Now here’s the interesting part: Obama has expanded upon those abuses. In fact, if Bush had been known to keep a secret list of men, women, and children, American and foreign, to be killed, and had routinely killed them, support for his impeachment would not have been the bare majority it was but almost certainly a good deal higher and a greater priority.
We were told, when we tried to impeach Bush and Cheney, that we simply hated those men. No, we replied, we want to prevent the precedent that will make the next men or women worse — guaranteed. That our gloomy prediction has proved right ought to constitute grounds for being taken seriously now when we say that further failure to impeach will result in still worse abuses to come. The simple and obvious, but almost universally uncomprehended, point is not that Joe Biden or Mitt Romney or anyone else is a better human being than Barack Obama. The point is that a President Biden entering office following the impeachment and removal of his predecessor for particular crimes and abuses would be less likely to engage in those crimes and abuses, as would other presidents to come.
President Obama has developed an assassination program, in violation of the Fifth Amendment, targeting men, women, and children, but overwhelmingly killing non-targeted victims who happened to be in the wrong place. He has launched a war on Libya, facilitated a war on Syria, sent so-called special forces and drones and missiles into numerous sovereign nations, threatened war on Iran, and given war-making powers to the CIA in violation of Article I, Section 8 of the U.S. Constitution, the Kellogg-Briand Pact, the War Powers Resolution, and the United Nations Charter.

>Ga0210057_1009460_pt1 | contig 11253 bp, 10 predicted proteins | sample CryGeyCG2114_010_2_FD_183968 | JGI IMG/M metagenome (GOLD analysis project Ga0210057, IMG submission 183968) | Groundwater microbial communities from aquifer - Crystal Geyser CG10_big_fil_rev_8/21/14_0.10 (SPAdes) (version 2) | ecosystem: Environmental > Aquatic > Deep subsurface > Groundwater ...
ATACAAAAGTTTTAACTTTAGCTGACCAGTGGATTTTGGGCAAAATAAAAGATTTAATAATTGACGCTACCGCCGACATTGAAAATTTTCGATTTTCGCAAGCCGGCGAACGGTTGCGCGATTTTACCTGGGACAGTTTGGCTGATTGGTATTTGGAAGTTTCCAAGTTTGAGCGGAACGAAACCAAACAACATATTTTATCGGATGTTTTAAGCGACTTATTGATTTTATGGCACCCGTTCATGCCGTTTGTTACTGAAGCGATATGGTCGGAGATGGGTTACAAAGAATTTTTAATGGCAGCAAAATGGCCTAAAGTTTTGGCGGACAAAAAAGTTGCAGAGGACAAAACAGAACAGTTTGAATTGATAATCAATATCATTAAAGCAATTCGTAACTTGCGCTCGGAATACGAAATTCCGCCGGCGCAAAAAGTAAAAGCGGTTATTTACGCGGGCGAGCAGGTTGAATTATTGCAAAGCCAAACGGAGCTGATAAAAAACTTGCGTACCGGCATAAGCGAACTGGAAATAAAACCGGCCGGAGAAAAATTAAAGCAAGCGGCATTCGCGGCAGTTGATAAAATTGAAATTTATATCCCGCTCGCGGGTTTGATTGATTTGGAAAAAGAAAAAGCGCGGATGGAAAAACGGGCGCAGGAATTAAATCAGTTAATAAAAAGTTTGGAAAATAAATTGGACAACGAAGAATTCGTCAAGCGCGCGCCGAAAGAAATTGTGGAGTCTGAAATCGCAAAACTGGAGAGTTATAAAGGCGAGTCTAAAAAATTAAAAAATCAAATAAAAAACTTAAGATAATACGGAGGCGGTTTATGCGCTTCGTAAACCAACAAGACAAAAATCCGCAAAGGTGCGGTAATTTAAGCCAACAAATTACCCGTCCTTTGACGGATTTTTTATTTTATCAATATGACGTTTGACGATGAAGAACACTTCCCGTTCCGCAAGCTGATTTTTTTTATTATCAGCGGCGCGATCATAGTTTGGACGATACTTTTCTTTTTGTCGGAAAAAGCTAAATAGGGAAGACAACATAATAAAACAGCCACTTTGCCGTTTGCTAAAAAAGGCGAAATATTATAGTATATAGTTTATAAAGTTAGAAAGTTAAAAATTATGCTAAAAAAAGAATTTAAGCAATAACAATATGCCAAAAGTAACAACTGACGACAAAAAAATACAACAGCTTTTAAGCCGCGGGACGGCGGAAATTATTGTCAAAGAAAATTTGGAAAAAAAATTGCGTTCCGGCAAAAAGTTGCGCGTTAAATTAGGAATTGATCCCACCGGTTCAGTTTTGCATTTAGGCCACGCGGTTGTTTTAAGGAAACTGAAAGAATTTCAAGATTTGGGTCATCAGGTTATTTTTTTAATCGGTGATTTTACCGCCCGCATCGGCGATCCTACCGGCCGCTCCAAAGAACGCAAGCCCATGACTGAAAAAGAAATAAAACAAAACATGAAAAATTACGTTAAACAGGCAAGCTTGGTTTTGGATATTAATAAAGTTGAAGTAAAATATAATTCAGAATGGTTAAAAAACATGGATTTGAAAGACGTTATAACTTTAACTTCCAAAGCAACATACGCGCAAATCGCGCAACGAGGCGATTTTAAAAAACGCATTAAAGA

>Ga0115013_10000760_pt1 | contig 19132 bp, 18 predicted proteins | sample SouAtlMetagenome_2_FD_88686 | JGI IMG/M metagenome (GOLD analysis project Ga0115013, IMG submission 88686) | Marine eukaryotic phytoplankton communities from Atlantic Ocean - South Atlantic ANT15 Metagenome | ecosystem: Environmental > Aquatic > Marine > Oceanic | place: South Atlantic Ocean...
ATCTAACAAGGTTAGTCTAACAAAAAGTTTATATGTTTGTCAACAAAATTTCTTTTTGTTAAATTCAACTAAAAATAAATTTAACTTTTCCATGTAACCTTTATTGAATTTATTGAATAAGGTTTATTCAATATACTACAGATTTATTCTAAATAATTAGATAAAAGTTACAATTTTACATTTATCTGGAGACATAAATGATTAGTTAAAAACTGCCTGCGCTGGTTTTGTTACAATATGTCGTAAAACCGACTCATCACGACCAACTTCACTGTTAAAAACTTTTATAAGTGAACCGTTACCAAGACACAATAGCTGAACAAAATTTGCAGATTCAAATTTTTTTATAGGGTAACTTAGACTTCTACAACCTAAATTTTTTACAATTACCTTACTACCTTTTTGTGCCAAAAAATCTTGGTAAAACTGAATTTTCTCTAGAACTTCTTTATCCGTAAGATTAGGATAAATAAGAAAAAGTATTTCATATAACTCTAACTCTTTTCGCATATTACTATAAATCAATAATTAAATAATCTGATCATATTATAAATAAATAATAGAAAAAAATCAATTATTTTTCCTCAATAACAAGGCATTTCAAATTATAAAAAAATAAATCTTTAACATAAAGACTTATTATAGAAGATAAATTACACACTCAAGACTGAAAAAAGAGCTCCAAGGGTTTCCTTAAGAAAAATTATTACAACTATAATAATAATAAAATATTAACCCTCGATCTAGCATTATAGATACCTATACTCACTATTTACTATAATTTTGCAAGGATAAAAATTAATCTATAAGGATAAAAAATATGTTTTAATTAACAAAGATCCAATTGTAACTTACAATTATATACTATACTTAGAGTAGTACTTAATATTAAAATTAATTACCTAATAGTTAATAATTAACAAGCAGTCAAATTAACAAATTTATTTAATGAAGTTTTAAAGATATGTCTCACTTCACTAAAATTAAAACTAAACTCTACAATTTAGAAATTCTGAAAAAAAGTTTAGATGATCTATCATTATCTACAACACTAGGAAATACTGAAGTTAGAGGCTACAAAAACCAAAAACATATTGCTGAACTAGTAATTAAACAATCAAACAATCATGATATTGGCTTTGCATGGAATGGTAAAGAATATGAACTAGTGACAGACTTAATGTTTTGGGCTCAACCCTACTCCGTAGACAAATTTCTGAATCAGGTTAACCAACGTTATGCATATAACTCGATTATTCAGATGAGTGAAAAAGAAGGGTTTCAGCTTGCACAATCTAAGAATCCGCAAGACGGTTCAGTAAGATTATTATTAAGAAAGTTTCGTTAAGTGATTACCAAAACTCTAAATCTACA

President Obama has seized the power to imprison without charge or trial in violation of Article I, Section 9 and the Forth, Fifth, Sixth, Seventh, and Eighth Amendments. He has claimed the power to torture and directed the Attorney General not to prosecute the crime of torture, in violation of the Convention against Torture and Other Cruel, Inhuman or Degrading Treatment or Punishment. He has engaged in widespread warrantless spying in violation of the Fourth Amendment. He has escalated a war in Afghanistan and built permanent military bases there. He has selectively revealed classified information, even while falsely and vindictively prosecuting whistleblowers under the Espionage Act, and while holding accused whistleblower Bradley Manning in cruel and inhuman conditions for over two years prior to any trial. President Obama has abused claims of state secrets to block judicial review of government abuses. He has created secret laws through the Office of Legal Counsel. He has announced his intent to violate laws with signing statements.
A full collection of what would in previous decades have been considered obvious impeachable offenses would run for pages. Standards have changed. As Daniel Ellsberg has pointed out, Nixon’s abuses have now been legalized. But can a president or a secret office or a corrupted Congress legalize what is unconstitutional? Clearly the answer is yes, if we let them.